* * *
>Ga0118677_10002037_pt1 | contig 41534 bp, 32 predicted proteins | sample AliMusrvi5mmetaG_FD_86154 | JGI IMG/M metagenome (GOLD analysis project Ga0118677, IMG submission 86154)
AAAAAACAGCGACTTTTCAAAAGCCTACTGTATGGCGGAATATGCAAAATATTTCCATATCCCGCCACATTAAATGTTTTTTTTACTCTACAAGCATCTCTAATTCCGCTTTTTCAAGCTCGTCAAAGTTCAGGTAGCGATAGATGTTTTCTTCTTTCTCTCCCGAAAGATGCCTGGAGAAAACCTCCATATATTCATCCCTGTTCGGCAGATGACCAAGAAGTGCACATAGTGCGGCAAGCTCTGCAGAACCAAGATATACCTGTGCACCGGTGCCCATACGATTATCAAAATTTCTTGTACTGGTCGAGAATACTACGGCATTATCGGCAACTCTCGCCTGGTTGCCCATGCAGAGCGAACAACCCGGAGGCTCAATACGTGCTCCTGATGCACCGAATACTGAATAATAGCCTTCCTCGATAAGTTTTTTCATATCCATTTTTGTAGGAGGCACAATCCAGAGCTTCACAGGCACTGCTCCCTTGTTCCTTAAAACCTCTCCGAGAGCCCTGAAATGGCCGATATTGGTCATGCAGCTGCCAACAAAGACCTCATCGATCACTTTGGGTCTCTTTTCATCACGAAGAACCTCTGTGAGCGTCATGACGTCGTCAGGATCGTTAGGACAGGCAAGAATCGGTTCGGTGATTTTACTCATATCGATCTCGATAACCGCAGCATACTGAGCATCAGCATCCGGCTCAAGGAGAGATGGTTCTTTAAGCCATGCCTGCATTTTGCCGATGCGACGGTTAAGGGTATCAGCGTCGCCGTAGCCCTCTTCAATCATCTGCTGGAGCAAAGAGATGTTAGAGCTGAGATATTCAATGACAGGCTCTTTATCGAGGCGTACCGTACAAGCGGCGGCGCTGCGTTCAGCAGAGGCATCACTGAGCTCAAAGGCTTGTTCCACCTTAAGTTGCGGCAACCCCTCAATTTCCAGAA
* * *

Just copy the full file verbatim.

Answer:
>Ga0118677_10002037_pt1 | contig 41534 bp, 32 predicted proteins | sample AliMusrvi5mmetaG_FD_86154 | JGI IMG/M metagenome (GOLD analysis project Ga0118677, IMG submission 86154)
AAAAAACAGCGACTTTTCAAAAGCCTACTGTATGGCGGAATATGCAAAATATTTCCATATCCCGCCACATTAAATGTTTTTTTTACTCTACAAGCATCTCTAATTCCGCTTTTTCAAGCTCGTCAAAGTTCAGGTAGCGATAGATGTTTTCTTCTTTCTCTCCCGAAAGATGCCTGGAGAAAACCTCCATATATTCATCCCTGTTCGGCAGATGACCAAGAAGTGCACATAGTGCGGCAAGCTCTGCAGAACCAAGATATACCTGTGCACCGGTGCCCATACGATTATCAAAATTTCTTGTACTGGTCGAGAATACTACGGCATTATCGGCAACTCTCGCCTGGTTGCCCATGCAGAGCGAACAACCCGGAGGCTCAATACGTGCTCCTGATGCACCGAATACTGAATAATAGCCTTCCTCGATAAGTTTTTTCATATCCATTTTTGTAGGAGGCACAATCCAGAGCTTCACAGGCACTGCTCCCTTGTTCCTTAAAACCTCTCCGAGAGCCCTGAAATGGCCGATATTGGTCATGCAGCTGCCAACAAAGACCTCATCGATCACTTTGGGTCTCTTTTCATCACGAAGAACCTCTGTGAGCGTCATGACGTCGTCAGGATCGTTAGGACAGGCAAGAATCGGTTCGGTGATTTTACTCATATCGATCTCGATAACCGCAGCATACTGAGCATCAGCATCCGGCTCAAGGAGAGATGGTTCTTTAAGCCATGCCTGCATTTTGCCGATGCGACGGTTAAGGGTATCAGCGTCGCCGTAGCCCTCTTCAATCATCTGCTGGAGCAAAGAGATGTTAGAGCTGAGATATTCAATGACAGGCTCTTTATCGAGGCGTACCGTACAAGCGGCGGCGCTGCGTTCAGCAGAGGCATCACTGAGCTCAAAGGCTTGTTCCACCTTAAGTTGCGGCAACCCCTCAATTTCCAGAA